Atlanta, Ga. (February 28, 2014) – The Bert Show’s Kristin Klingshirn says she looks and feels the best she ever has. So when she went through a women’s heart screening program at Piedmont Heart in support of American Heart Month, she was shocked to learn her results.
Klingshirn, whose maternal grandfather passed away from a heart attack, found out that her cholesterol, triglycerides and Lipoprotein(a) – a particularly bad type of cholesterol – were higher than they should be or at the very upper limits of what is considered “normal.” Additionally, Klingshirn’s mother, grandmother and brother all have high cholesterol and her father has diabetes – all factors that increase Klingshirn’s risk for heart disease.
“It was a little shocking to hear how many risk factors I had,” said Klingshirn. “I did not see that coming. It was a rude awakening as I sat in the doctor’s office and she looked at me with genuine concern.”
For the first time in four decades, death from coronary heart disease is on the rise in U.S. women ages 35 to 54 years old, according to the American Heart Association. Because it was discovered that Klingshirn already has several of the major risk factors for heart disease at such a young age, doctors believe if she does not change anything about her lifestyle going forward, there could be severe consequences in time.
“Kristin’s really young, she’s gorgeous, she looks healthy, and a lot of people would think she falls right into that ideal category for cardiovascular health,” said Jyoti Sharma, M.D., Piedmont Heart. “Instead, what we’ve found is that she’s got three – maybe four – risk factors for cardiovascular disease. That is a lot for someone her age.”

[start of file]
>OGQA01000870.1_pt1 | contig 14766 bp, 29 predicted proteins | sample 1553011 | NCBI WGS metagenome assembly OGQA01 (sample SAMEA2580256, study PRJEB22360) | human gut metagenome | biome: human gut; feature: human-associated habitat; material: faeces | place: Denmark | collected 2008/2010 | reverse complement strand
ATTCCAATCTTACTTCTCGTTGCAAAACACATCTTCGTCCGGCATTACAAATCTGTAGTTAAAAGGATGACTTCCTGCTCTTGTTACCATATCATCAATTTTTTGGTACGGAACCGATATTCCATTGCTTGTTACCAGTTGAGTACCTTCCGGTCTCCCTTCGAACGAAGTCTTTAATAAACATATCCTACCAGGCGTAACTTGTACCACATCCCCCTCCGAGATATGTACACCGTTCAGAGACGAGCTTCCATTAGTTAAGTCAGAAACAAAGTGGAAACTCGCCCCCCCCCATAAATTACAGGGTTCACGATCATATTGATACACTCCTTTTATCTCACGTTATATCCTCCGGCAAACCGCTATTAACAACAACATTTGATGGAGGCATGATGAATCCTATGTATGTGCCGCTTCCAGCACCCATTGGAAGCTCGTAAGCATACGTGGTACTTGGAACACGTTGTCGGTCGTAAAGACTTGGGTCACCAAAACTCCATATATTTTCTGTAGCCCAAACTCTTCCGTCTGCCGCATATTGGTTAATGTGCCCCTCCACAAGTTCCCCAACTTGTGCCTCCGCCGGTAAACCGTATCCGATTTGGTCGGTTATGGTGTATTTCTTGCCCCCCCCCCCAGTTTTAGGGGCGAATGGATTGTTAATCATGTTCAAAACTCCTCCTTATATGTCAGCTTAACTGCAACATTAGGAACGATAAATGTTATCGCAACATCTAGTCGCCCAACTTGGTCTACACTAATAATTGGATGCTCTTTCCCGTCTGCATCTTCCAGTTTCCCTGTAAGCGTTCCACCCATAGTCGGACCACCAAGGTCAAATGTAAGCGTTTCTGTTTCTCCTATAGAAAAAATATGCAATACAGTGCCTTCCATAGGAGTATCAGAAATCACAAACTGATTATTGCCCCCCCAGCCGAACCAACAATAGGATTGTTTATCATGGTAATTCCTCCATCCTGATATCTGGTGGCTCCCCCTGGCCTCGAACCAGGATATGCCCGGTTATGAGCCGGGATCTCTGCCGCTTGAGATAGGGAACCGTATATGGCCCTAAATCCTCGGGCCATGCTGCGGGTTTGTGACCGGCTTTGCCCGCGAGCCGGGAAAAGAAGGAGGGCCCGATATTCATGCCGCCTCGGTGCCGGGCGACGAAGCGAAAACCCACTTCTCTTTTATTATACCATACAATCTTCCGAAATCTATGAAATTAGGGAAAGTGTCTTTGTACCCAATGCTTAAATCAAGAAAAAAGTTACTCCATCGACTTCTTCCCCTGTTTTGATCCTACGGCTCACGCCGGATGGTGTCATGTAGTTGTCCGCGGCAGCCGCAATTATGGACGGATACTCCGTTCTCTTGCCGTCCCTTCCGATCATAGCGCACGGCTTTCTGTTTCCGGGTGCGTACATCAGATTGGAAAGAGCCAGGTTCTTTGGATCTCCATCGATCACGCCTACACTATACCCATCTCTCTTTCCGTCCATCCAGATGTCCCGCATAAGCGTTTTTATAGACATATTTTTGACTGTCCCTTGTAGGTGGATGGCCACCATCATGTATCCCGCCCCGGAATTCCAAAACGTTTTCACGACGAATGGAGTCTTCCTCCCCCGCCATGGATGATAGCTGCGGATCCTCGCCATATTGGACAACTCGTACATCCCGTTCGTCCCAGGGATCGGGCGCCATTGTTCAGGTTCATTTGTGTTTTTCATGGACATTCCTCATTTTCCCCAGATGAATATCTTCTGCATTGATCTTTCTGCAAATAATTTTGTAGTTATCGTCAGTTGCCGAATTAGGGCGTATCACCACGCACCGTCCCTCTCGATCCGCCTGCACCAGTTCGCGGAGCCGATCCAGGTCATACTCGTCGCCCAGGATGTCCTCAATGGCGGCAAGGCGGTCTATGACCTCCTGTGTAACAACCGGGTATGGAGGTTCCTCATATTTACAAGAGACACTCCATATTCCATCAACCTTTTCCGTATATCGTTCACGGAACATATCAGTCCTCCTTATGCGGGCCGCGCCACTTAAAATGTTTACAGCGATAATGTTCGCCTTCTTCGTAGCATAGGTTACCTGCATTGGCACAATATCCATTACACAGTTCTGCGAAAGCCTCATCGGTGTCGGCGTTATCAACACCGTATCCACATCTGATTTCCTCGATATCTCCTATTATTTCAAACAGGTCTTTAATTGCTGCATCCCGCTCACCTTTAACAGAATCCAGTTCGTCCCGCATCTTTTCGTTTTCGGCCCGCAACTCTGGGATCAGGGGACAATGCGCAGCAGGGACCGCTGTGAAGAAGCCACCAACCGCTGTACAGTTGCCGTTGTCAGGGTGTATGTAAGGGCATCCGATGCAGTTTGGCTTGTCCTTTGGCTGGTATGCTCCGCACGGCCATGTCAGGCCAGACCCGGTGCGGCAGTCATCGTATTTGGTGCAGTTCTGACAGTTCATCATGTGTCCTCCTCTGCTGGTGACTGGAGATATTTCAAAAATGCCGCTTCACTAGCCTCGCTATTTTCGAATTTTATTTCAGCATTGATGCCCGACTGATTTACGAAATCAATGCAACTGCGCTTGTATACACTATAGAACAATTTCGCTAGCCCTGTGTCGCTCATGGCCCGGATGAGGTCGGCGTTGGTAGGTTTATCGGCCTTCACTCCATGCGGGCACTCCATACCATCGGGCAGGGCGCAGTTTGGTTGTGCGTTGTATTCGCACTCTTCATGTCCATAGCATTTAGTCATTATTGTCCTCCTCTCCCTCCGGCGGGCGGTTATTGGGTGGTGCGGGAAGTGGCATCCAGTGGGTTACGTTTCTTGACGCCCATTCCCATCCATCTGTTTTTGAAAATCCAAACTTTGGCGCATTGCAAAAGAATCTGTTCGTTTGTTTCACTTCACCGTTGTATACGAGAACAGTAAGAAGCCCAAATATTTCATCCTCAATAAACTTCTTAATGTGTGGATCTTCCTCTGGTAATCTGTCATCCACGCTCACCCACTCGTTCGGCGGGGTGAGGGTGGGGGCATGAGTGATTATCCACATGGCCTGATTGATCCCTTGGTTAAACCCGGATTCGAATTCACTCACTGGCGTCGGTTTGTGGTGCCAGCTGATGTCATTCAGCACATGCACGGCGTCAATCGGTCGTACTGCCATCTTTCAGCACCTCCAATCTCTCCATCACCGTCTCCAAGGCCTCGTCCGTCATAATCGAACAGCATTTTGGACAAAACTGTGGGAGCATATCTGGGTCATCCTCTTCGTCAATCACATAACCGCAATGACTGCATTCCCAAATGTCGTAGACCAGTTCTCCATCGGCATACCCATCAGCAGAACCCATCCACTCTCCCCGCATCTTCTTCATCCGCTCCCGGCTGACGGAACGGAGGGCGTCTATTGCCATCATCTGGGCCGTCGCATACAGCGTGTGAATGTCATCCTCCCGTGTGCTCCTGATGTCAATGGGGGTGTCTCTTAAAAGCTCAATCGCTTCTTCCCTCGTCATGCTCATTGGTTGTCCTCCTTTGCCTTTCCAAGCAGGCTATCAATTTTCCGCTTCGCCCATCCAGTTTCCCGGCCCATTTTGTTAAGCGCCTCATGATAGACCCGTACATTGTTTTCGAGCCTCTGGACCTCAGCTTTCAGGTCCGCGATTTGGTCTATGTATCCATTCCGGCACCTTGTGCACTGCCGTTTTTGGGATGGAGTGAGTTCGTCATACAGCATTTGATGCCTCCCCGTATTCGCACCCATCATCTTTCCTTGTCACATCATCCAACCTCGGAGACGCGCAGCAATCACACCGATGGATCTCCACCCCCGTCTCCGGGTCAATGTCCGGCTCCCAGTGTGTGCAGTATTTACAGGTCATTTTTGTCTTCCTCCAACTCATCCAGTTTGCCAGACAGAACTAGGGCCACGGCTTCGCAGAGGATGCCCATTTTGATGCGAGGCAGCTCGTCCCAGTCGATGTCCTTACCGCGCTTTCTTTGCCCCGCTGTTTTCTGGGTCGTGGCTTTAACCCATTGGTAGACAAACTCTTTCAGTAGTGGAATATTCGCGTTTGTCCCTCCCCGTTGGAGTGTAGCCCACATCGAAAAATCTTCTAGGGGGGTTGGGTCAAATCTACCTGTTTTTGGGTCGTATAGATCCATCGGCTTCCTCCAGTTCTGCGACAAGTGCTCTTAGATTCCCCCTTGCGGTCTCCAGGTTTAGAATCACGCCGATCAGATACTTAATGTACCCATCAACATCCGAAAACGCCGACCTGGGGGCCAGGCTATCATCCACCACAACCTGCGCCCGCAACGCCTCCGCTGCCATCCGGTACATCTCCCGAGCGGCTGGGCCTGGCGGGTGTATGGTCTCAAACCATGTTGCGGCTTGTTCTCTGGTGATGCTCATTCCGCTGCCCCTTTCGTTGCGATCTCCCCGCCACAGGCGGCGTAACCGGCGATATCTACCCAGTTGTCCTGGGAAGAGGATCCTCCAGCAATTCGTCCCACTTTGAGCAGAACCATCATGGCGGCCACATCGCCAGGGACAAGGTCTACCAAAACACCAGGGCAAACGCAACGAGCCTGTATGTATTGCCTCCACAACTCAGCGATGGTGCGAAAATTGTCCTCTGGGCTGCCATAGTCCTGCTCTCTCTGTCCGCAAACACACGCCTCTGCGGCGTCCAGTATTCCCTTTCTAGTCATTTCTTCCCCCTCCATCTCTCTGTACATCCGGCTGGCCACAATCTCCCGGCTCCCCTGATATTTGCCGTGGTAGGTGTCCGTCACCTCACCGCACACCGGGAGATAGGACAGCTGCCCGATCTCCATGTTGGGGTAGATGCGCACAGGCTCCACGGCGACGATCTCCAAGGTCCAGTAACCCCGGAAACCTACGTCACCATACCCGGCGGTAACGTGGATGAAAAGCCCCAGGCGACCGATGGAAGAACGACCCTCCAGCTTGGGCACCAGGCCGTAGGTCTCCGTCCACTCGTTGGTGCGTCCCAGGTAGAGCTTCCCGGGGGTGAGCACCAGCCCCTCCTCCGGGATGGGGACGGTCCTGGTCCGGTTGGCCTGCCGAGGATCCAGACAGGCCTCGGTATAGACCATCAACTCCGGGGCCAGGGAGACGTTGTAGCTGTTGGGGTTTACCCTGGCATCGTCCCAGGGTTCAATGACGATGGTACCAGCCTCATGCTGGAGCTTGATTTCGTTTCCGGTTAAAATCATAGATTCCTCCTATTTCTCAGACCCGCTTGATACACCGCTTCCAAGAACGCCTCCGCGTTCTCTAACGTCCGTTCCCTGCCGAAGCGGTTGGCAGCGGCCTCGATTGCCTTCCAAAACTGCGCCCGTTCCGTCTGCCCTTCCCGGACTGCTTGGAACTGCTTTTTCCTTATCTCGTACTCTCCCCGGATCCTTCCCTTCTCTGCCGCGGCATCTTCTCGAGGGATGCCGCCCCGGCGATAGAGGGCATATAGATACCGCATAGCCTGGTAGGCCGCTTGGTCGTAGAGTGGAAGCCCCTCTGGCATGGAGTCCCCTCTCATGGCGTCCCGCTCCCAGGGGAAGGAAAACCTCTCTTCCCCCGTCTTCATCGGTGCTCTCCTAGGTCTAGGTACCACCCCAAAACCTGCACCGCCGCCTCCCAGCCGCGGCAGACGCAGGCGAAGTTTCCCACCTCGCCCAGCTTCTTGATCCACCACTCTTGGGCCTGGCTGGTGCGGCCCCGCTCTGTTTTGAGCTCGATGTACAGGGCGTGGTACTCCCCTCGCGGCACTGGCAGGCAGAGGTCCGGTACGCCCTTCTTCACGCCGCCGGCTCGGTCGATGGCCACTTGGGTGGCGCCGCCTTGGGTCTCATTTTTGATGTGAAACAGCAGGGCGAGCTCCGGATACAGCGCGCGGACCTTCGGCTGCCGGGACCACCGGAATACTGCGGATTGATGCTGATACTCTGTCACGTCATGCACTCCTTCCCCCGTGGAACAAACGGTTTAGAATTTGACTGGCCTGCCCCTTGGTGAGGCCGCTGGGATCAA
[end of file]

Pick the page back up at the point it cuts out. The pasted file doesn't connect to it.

After learning her results, Klingshirn resolved to change her diet, lower her cholesterol and triglyceride levels, and work exercise into her routine.
“Thankfully, I’m not going to die of a heart attack tomorrow,” said Klingshirn. “Right now, I have a very low chance of having a cardiac event but these results mean I need to start taking better care of myself. Otherwise, I could have issues in the future. I just want this to be a reminder to women that if you look in the mirror and you like what you see, it’s not so much about what you look like but what diet and exercise does for your insides.”
Heart disease poses a particular threat to Georgia women and accounts for 28.2 percent of all female deaths, according to the American Heart Association. That’s the equivalent of about 27 deaths each day.
“The women’s heart screening program is still pretty new to Piedmont,” said Dr. Sharma. “The scary part is that 50 percent of the women who have come in to get screened so far need to follow up with a cardiologist. Heart disease has long been referred to as the silent killer of women and the fact that women who participate in this program have not experienced symptoms but still need to follow up with cardiologists is telling.”
The women’s heart screening program at Piedmont includes a complete health history assessment, a physical exam, lab work and more. Women who go through the program receive a full heart health report and a customized plan with next steps toward achieving optimal heart health. For more information about the new screening program or to take a free online assessment of your own risk for heart disease, visit piedmontheart.org.